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Mark Bello
Mark Bello
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The Dangers of Protecting the “New” GM and Others from Lawsuits

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Congress is demanding answers as to why it took GM nearly a decade to recall 2.6 million small cars with a defective part that led to unexpected stalling.  GM says that when Cobalts and other compact cars, including the Saturn Ion hit a bump, the switch can slip out of the “run” position, causing the engine to shut off in traffic. This can lead to loss of power steering, power brakes, and air bags making it difficult to control the vehicle.  The faulty switch is now linked to at least 12 deaths and numerous accidents.

GM said that although engineers proposed solutions to the problem in early 2005, the company failed to take action due to costs.  Now, documents provided by GM show that the “unacceptable cost increase” was only 57 cents; less than $40 per vehicle.  CEO Mary Barra apologized for the “old” GM and noted the company is now focusing on safety and putting customers first, yet the “new” GM continued the cover-up – at least until it got caught.  How is this putting customers first?  If GM wasn’t facing bad publicity and lawsuits, would a recall have been issued?

Here we are, 36 years after the Pinto fiasco and auto manufacturers continue to cover up known defects until media scrutiny puts pressure on these companies to take action.  The industry opposed seatbelts, airbags, and better emission standards.  Resistance to regulation, failing to disclose problems, and refusing to correct problems when detected has caused preventable deaths, illnesses, and injuries.  Sadly, putting profits over safety of the American people has become the norm.  But, GM does not stand alone and neither is the auto industry.  Hiding behind the corporate veil has affected almost every industry including food, pharmaceuticals, and tobacco.

Recalls before injuries occur are important pro-safety measures. However, if automakers are still willing to risk lives to save money, that behavior should be exposed; innocent victims should not be the scapegoat for their cover-ups.

GM is attempting to use its 2009 bankruptcy filing as protection from these lawsuits. As part of the taxpayer-funded bail out, the company was granted immunity from all past product liability lawsuits. Innocent victims become the scapegoats for GMs blatant cover-up.  Even without the bankruptcy, the victims would be re-victimized.  Tort reform, like bankruptcy, causes innocent victims to be restricted from the compensation they deserve.  GMs profits will be protected, your friendly neighborhood legislator has seen to that.  When manufacturers rail against our civil justice system, they’re basically saying, “We should not be held responsible for our mistakes; after all it affects our profits,” How is that focusing on safety and putting customers first?

It is this philosophy, put forth by large corporations and the US Chamber of Commerce for years that I have been railing about.  These companies and the legislators that they purchase through unlimited campaign contributions (thank you, Supreme Court!) make certain profits are king in America and citizens are sacrificial lambs.  History has shown that lawsuits act as a deterrent against negligence. It’s difficult for a company to continue its irresponsible behavior when it is constantly being held accountable in a court of law.  Unfortunately, safety concerns get lost in the tort reform shuffle and the battle for campaign donations.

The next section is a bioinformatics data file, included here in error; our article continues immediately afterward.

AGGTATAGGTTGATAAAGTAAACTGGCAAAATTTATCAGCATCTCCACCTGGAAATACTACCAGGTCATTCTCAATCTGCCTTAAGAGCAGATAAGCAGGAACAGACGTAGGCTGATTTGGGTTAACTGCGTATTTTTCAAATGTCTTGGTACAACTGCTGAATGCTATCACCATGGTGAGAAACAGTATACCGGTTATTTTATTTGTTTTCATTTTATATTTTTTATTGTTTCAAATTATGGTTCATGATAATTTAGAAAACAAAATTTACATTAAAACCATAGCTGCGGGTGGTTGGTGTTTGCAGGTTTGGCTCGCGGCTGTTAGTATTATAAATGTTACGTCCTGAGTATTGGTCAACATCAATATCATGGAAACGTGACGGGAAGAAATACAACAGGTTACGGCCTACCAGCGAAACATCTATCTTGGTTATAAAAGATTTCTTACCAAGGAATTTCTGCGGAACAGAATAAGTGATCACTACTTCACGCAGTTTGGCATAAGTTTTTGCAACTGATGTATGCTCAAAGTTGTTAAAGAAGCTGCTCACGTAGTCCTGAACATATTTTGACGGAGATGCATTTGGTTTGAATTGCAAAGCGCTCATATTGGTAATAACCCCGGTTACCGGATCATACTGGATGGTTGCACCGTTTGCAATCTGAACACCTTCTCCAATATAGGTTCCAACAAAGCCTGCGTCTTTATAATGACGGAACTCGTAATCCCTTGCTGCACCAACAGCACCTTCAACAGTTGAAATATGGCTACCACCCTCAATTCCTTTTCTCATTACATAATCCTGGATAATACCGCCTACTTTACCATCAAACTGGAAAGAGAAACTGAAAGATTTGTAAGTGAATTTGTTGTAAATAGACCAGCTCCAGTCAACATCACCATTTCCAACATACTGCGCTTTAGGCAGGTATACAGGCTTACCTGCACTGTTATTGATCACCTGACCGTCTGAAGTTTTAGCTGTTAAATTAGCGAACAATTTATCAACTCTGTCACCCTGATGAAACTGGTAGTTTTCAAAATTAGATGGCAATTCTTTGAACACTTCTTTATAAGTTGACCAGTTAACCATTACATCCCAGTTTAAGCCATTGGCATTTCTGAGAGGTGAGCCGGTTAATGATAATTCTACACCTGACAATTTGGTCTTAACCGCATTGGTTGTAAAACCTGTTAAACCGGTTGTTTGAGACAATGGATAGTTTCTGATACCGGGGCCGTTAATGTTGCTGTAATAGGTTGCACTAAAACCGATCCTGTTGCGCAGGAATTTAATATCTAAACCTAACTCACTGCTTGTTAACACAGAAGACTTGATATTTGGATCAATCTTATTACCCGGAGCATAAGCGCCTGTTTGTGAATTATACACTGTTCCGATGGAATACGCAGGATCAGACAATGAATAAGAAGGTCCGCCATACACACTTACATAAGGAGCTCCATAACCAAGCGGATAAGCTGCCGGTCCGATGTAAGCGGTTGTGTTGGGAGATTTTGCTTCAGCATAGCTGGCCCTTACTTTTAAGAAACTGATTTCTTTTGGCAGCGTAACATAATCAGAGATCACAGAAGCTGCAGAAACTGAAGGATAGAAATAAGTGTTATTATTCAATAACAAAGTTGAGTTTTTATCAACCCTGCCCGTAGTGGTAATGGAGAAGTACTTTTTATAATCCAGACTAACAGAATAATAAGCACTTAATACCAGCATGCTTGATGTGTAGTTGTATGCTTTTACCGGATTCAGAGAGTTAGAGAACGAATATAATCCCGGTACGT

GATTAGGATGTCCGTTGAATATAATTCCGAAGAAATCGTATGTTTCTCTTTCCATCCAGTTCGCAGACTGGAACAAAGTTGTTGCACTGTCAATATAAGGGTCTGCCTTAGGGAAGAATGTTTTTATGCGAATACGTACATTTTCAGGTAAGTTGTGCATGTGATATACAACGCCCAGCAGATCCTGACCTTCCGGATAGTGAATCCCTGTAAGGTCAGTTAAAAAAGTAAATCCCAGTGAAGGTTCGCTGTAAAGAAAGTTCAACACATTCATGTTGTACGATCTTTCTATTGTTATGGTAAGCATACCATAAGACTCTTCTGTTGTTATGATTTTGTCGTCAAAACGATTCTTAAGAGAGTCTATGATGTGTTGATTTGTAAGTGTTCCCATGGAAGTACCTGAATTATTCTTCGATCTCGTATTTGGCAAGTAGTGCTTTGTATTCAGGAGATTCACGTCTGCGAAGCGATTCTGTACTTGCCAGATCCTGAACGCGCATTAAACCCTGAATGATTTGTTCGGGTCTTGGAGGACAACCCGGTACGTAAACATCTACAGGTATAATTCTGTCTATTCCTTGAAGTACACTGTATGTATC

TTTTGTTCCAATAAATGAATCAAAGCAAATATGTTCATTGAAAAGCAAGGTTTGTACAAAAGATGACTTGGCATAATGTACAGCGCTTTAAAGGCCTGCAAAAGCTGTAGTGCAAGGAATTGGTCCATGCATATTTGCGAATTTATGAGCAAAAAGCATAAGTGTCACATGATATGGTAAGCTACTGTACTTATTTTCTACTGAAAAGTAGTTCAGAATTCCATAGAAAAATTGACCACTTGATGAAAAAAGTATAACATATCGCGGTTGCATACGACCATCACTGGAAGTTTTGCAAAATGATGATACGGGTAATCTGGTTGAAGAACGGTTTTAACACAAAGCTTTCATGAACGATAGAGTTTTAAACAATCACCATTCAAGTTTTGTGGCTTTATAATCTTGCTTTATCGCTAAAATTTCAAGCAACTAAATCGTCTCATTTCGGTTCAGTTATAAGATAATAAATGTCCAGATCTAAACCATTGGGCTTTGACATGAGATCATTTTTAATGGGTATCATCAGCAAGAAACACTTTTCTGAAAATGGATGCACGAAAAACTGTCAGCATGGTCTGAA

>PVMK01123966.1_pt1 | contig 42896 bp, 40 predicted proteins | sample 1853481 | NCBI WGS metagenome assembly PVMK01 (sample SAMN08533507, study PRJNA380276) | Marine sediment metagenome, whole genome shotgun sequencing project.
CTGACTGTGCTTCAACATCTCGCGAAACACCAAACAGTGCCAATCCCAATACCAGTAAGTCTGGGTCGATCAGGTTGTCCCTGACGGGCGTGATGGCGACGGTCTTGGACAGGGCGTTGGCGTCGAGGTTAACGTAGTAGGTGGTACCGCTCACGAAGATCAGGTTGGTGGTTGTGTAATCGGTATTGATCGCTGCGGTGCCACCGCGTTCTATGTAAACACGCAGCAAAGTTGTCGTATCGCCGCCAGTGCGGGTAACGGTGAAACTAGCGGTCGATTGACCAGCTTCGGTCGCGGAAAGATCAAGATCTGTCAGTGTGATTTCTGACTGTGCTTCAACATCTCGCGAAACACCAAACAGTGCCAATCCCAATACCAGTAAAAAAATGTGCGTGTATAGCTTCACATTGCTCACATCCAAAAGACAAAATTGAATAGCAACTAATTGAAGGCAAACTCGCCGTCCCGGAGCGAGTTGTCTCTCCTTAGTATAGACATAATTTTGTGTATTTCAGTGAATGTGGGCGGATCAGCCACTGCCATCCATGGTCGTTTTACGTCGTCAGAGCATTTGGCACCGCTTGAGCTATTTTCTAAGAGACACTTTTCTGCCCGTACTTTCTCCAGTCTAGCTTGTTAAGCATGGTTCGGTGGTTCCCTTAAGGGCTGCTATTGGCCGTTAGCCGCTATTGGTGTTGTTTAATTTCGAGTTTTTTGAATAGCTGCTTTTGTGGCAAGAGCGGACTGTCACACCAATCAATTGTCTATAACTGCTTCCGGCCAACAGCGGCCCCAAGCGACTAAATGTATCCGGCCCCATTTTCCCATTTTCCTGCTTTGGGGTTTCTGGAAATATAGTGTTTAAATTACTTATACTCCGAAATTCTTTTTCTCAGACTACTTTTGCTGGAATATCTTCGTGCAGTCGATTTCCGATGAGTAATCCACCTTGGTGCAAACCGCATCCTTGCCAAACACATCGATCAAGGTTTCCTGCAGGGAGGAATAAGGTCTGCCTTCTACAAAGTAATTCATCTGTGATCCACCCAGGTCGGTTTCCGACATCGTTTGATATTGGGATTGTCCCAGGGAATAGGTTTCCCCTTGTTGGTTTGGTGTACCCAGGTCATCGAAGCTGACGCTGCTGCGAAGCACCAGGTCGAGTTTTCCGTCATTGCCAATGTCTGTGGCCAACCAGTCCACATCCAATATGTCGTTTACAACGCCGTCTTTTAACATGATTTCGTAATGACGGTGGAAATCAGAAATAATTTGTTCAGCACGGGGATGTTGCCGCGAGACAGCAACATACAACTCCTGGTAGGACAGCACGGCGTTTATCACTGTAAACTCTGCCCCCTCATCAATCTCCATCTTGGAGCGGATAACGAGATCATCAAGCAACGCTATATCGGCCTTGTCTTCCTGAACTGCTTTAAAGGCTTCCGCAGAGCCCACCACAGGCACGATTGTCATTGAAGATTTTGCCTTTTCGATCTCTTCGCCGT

Tort reform limits the rights of those injured by defective products, medical malpractice, and other wrongdoing and shifts responsibility to entitlement programs.  Instead of taking responsibility for lax safety standards and defective designs, auto makers, essentially, use tort reform to make taxpayers cover the costs of their negligence.  When legislatures take away from juries the right to value human life or to award punitive damages, they tend to give corporations a “free pass” to manufacture cars, build roads, develop pharmaceuticals, and sell other products with less concern for the value and sanctity of human life than for their bottom lines.

We can’t continue to put auto industry, or any corporate profits ahead of justice. Shouldn’t irresponsible manufacturers pay for the results of their cost-cutting?  How many times does history have to repeat itself for people to get the point?

Mark Bello has thirty-seven years experience as a trial lawyer and fifteen years as an underwriter and situational analyst in the lawsuit funding industry. He is the owner and founder of Lawsuit Financial Corporation which helps provide cash flow solutions and consulting when necessities of life litigation funding is needed by a plaintiff involved in pending, personal injury, litigation. Bello is a Justice Pac member of the American Association for Justice, Sustaining and Justice Pac member of the Michigan Association for Justice, Member of Public Justice, Public Citizen, the American Bar Association, the State Bar of Michigan and the Injury Board.

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  1. Brett Emison says:
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    Mark – nice post.

    It’s criminal that GM could escape liability for these injuries and deaths under the bankruptcy protection it received on the backs of US taxpayers. As John Stewart pointed out – what if an actual person (rather than a corporate “person”) tried a similar defense? http://thedailyshow.cc.com/videos/li1grj/true-defective–gm—ms–barra-goes-to-washington